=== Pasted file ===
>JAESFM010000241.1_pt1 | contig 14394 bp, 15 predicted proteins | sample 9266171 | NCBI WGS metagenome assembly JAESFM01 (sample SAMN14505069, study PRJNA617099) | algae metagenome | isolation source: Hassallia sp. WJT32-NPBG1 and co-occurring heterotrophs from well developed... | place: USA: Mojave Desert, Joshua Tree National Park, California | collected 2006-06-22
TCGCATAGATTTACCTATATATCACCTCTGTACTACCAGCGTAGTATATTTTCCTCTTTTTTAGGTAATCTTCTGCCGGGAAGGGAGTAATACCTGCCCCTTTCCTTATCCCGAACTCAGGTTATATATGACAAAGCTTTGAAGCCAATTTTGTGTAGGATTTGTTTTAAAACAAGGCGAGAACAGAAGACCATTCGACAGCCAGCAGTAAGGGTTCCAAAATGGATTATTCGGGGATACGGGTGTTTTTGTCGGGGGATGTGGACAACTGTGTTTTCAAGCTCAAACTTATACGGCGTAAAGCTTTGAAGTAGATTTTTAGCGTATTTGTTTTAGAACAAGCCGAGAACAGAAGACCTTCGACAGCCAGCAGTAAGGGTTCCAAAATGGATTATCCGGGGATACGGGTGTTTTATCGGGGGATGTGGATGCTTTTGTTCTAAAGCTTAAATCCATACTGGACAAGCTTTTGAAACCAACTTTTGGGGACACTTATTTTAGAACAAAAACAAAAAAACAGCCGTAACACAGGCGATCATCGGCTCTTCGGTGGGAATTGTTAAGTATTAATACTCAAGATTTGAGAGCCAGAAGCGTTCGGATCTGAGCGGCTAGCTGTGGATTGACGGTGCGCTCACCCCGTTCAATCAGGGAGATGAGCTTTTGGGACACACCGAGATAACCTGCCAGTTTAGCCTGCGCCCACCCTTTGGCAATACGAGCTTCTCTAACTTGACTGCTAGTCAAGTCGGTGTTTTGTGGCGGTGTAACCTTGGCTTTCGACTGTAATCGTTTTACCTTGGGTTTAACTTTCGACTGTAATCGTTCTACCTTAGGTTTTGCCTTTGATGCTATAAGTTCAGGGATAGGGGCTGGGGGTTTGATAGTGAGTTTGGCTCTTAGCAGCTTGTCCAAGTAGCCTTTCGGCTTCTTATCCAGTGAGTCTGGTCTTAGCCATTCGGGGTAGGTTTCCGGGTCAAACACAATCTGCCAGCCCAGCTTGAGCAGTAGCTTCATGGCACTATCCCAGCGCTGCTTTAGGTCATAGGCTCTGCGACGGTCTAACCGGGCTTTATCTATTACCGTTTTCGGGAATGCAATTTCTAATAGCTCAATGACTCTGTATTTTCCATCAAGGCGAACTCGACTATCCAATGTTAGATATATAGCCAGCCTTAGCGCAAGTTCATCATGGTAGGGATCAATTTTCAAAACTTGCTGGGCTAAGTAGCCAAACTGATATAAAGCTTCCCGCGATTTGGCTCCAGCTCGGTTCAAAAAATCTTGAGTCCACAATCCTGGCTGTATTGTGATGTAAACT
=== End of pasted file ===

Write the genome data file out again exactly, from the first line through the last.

>JAESFM010000241.1_pt1 | contig 14394 bp, 15 predicted proteins | sample 9266171 | NCBI WGS metagenome assembly JAESFM01 (sample SAMN14505069, study PRJNA617099) | algae metagenome | isolation source: Hassallia sp. WJT32-NPBG1 and co-occurring heterotrophs from well developed... | place: USA: Mojave Desert, Joshua Tree National Park, California | collected 2006-06-22
TCGCATAGATTTACCTATATATCACCTCTGTACTACCAGCGTAGTATATTTTCCTCTTTTTTAGGTAATCTTCTGCCGGGAAGGGAGTAATACCTGCCCCTTTCCTTATCCCGAACTCAGGTTATATATGACAAAGCTTTGAAGCCAATTTTGTGTAGGATTTGTTTTAAAACAAGGCGAGAACAGAAGACCATTCGACAGCCAGCAGTAAGGGTTCCAAAATGGATTATTCGGGGATACGGGTGTTTTTGTCGGGGGATGTGGACAACTGTGTTTTCAAGCTCAAACTTATACGGCGTAAAGCTTTGAAGTAGATTTTTAGCGTATTTGTTTTAGAACAAGCCGAGAACAGAAGACCTTCGACAGCCAGCAGTAAGGGTTCCAAAATGGATTATCCGGGGATACGGGTGTTTTATCGGGGGATGTGGATGCTTTTGTTCTAAAGCTTAAATCCATACTGGACAAGCTTTTGAAACCAACTTTTGGGGACACTTATTTTAGAACAAAAACAAAAAAACAGCCGTAACACAGGCGATCATCGGCTCTTCGGTGGGAATTGTTAAGTATTAATACTCAAGATTTGAGAGCCAGAAGCGTTCGGATCTGAGCGGCTAGCTGTGGATTGACGGTGCGCTCACCCCGTTCAATCAGGGAGATGAGCTTTTGGGACACACCGAGATAACCTGCCAGTTTAGCCTGCGCCCACCCTTTGGCAATACGAGCTTCTCTAACTTGACTGCTAGTCAAGTCGGTGTTTTGTGGCGGTGTAACCTTGGCTTTCGACTGTAATCGTTTTACCTTGGGTTTAACTTTCGACTGTAATCGTTCTACCTTAGGTTTTGCCTTTGATGCTATAAGTTCAGGGATAGGGGCTGGGGGTTTGATAGTGAGTTTGGCTCTTAGCAGCTTGTCCAAGTAGCCTTTCGGCTTCTTATCCAGTGAGTCTGGTCTTAGCCATTCGGGGTAGGTTTCCGGGTCAAACACAATCTGCCAGCCCAGCTTGAGCAGTAGCTTCATGGCACTATCCCAGCGCTGCTTTAGGTCATAGGCTCTGCGACGGTCTAACCGGGCTTTATCTATTACCGTTTTCGGGAATGCAATTTCTAATAGCTCAATGACTCTGTATTTTCCATCAAGGCGAACTCGACTATCCAATGTTAGATATATAGCCAGCCTTAGCGCAAGTTCATCATGGTAGGGATCAATTTTCAAAACTTGCTGGGCTAAGTAGCCAAACTGATATAAAGCTTCCCGCGATTTGGCTCCAGCTCGGTTCAAAAAATCTTGAGTCCACAATCCTGGCTGTATTGTGATGTAAACT